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From The Mobile Indian
143 Socio-economic variables for strategic decisions
Lieutenant Commander Albert Read, groped for the radio after the plane landed and said, 'we are safely on the other side of the pond'. Perhaps a statement which would make scant heads turn. Until one takes into account, he was reporting the first ever transatlantic crossing in 1919.
There is something about the understated comment, which seems so immensely charming! In an era of the pompous declaration, such disarmingly effortless missives are rare.
News channels seem to give 'Breaking News' status, to even the most excruciating minutiae. What is truly consequential; essentially has lost all meaning under the mass of overinflated hyperbole.
Eager prospective candidates at job interviews, strive to project themselves, as the brightest new disciples since the young Arjuna picked up a bow. Their interviewers in turn, make the organization in question, sound like the proverbial Mayflower, ferrying its wards to promised lands.
We all know how that one ends.
Political parties espouse election manifestos, which turn a blind eye, to the not so subtle nuances of execution. Election speeches are wonderful examples of polarity, manifested in language. The party in question will take the constituency skywards, while the opposition has a clandestine contract with Hades. Nobody seems to think that there could be any sort of middle ground.
Personal experiences are no different.
From spouses, vacations, pets, gadgets and states of mind; everything vacillates between 'the best thing ever' and 'plumbing the depths of the Mariana trench'. It is evident most seem to think; that to attract attention to oneself, there are only two operational decibel levels-loud and louder.
Statistics does throw up the deeply philosophical observation, about most events in life, being ensconced in a middle ground. And that extreme aberration is more of a rare anomaly. Yet the kind of lives most people seem to project; make them regularly appear like someone, who is faster than a speeding bullet, though having a severe aversion to small bits of kryptonite.
The marketing and branding world does exploit, and sometimes even serves to ignite this trend.
In present times brands make tall claims, which have long crossed all thresholds of sanity. The humble category, in which the product operates, is no longer any constraint on the brand's ambitions. Perhaps an interesting way to stand apart, if only one brand is taking such a stance. But these days, nearly every single player in every category; is experiencing liberation in their influence, beyond 'debilitating' category confines. Brands have not just evolved into modern day philosophers; they have become custodians of the truly extraordinary experience.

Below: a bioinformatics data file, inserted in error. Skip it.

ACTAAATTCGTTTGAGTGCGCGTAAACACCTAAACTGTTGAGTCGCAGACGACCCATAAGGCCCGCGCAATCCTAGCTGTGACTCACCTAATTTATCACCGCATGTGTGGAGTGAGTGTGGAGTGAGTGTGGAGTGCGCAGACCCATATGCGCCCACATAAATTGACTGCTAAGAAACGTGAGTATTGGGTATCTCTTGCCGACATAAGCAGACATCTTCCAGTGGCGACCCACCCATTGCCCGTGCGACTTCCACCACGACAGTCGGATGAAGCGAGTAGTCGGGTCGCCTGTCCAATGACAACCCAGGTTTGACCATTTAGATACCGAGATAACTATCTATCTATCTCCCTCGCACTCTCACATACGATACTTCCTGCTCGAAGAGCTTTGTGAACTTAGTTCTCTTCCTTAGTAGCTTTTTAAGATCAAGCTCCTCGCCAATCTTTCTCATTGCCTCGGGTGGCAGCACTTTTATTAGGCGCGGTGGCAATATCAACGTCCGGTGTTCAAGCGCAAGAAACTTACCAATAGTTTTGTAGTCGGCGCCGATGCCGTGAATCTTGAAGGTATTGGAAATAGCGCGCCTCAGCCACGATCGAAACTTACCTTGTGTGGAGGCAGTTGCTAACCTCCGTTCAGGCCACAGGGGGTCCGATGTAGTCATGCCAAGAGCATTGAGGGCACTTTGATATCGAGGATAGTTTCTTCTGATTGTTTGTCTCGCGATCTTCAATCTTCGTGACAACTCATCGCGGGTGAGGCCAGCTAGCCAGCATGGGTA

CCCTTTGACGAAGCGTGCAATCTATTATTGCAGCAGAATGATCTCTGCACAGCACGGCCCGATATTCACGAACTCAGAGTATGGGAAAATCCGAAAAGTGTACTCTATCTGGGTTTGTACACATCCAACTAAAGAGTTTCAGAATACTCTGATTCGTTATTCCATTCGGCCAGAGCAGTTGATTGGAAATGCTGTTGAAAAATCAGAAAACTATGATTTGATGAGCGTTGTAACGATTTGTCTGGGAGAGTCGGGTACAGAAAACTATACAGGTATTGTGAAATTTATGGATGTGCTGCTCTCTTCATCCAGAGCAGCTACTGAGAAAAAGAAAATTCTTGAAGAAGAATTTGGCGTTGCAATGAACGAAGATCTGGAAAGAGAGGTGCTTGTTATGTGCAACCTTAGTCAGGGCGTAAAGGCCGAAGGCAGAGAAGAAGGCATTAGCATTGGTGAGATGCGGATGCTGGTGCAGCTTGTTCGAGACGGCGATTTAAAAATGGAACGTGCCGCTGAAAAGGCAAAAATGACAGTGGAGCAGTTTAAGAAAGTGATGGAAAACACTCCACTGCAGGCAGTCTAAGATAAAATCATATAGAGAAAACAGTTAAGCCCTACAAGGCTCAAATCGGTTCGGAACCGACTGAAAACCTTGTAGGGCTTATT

But is this a tenable proposition?
How much of the consumers real experience with the brand, is anywhere in the vicinity of this realm? And while brands are ideally meant, to provide an escape to an aspiration infused world; is credibility becoming a very real issue? Or are we satisfied with the often bandied defense, that eventually the consumer always treats brand communication, as pieces of harmless and entertaining exaggeration.
The manner in which cricket is being marketed in our country is an interesting such case in point. Every single event is being projected like a crusade to cross the final frontier. There is either revenge on the mind of the Indian cricket team, or the challenge of living up to the worth of their mother's milk (I know, that sounds much better in Hindi). With the IPL also now regularly pitched in the fray, there is simply no downtime for the viewer. All this expects him to be sitting on the edge of his seat, all the time, all through the year. And while that is a tempting thought, there is also the business of life, which has to be got on with.
Eventually brands make their distinct marks, by studiously bucking the cliché. In these days of the outlandish promise, there is scope for someone to truly stand apart, by celebrating the modest perspective.
Watson and Crick, in their epochal paper on the DNA double helix structure, commented unassumingly. ''This structure has novel features, which are of considerable biological interest''. And they had just discovered the very language of human life!
Surely the marketing world usually has things of lesser significance to talk about...